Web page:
Between a story and the reason for it, there often falls a shadow. The news item, published in a Marathi newspaper, that Sharad Pawar had met Narendra Modi was not accurate, but it seemed reasonable. The newspaper did not search too hard for proof because it was persuaded by circumstantial evidence. This does not justify the newspaper’s decision to publish the story, but, for what it is worth, explains why it did so.
Sharad Pawar has denied the story with uncharacteristic vehemence. We should accept his version. This does not suggest that Pawar has never met BJP leaders privately. Of course he has, and he has every right to do so. Politicians do not have to read from the same page in order to converse. That is the charming flexibility of democracy. But in an age of the permanent television camera, it would be almost impossible for such high-profile players to escape picture scrutiny. Modi is haunted by journalists on any tour. There is no safe-house for politicians at election time that is ever quite safe; each one leaks like a water tanker heading for public duty.
The story was printed only because the newspaper relied not on present facts but past record. Pawar has always had a sharp eye for the winning side, hopping between Congress and non-Congress alliances after checking the weather report at ground level with his persuasive personal barometer. He has not allowed considerations like pique, or likes and dislikes, to interfere with political decisions. Critics call this amoral; he shrugs, and dismisses such a pompous judgement as the privilege of losers.
As long as Pawar is winning, nothing is lost. Even when he did end up on the wrong side, during the six years when NDA, led by Atal Behari Vajpayee, was in office, Pawar made sure his personal relations with the Prime Minister remained impeccable. He even got an office with Cabinet rank from Vajpayee.
Reporters get out to do stories, and pick up trends. They know that Congress is in trouble this year. They are loath to believe that Pawar will sully his reputation by ending up on the wrong side, when the last word has not been said on electoral alliances in Maharashtra. The pile of circumstantial evidence, in the meanwhile, has been building up. Pawar’s spokesmen have been openly critical of some comments made by Rahul Gandhi. Praful Patel, Pawar’s colleague in Cabinet, suggested that the case against Modi over the Gujarat riots should be treated as closed since the courts had exonerated Modi.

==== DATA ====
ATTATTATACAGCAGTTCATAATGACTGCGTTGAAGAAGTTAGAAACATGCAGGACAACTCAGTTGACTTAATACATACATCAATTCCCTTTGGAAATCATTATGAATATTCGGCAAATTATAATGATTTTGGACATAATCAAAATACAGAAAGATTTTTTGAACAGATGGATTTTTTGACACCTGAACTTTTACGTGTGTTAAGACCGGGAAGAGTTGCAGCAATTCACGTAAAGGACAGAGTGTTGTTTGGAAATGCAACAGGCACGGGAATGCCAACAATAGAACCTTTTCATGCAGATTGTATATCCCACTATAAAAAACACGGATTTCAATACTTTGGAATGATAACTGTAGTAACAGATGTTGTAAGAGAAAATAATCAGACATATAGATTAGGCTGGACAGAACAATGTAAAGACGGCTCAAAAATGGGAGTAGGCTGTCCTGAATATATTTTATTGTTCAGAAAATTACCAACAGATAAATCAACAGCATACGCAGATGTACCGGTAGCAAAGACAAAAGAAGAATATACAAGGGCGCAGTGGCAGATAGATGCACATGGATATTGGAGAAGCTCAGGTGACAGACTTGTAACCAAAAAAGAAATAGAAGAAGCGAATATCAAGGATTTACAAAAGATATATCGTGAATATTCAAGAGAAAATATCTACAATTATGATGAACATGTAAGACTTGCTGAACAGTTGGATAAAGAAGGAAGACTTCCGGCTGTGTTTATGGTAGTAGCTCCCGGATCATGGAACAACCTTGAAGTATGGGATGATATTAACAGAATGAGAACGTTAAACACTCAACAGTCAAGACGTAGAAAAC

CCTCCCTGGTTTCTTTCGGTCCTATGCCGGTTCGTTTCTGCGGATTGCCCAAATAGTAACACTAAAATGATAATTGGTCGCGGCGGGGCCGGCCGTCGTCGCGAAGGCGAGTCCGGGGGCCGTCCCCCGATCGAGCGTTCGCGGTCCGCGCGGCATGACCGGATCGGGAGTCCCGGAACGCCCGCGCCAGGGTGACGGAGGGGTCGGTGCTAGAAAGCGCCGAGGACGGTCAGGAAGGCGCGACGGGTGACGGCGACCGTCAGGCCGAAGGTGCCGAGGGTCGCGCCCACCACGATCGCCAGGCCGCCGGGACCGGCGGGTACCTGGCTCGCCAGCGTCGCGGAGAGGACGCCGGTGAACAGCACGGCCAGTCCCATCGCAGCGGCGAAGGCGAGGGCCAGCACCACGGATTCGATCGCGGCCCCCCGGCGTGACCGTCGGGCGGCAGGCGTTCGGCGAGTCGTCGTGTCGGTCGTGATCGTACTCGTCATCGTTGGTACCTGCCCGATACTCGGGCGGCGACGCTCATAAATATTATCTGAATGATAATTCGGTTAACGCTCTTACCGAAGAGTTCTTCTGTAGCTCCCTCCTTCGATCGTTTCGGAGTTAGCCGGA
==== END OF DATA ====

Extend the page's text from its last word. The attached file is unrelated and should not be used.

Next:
Others said, on the record, that alliance options remain open. From here it was but one leap towards the story that Pawar and Modi had met. Not the truth, as we are told, but at least a poetic truth. The twist in this tale lies in classic role reversal.
So far, Sharad Pawar has written the operating rules for Maharashtra. He was never so foolish as to overestimate his claims in seat distribution. After 2004, he accepted a reduced status in the Delhi pecking order to maintain amity. But he knew, and Congress knew, that without his strength in the state Congress could never come to power in Maharashtra.
The evident rethinking in Pawar’s camp confirms that Modi has finally eroded this pattern. At the very least, Pawar does not want to alienate the Modi voter by being hostile at a time when the air is full of talk about a possible Modi sweep in the urban stretch and sprawl between Mumbai and Pune. But the news for him now gets worse; there is also rethinking in BJP and Sena.
For the last decade BJP has been trying to wean Pawar away from Congress. This time, both BJP and Sena have said, long before any negotiations can begin, that Pawar can remain where he is, alongside Congress. The saffron partners have supplemented the increase in their vote with allies who bring small, but critical, additions to vote share. It is these small parties which smell the grass at its roots best. They cannot enter office alone; common sense suggests that they need to hitch a ride in a larger vehicle that moves forward. As Sharad Pawar should know better than any other politician in India, there is nothing personal about it. This is politics.
These are straws in the wind that indicate a gathering storm. This storm is significant because Maharashtra has been the safest state for UPA in the last decade. If Congress cannot get its existing MPs re-elected in Maharashtra, then it is in serious danger of being uprooted by a sweeping hurricane that extends across most of the country. Even where Modi cannot win, like West Bengal or Odisha, Congress is likely to lose.
Pawar, naturally, is more worried about his own party than he is about Congress. Perhaps he should have met Modi, after all.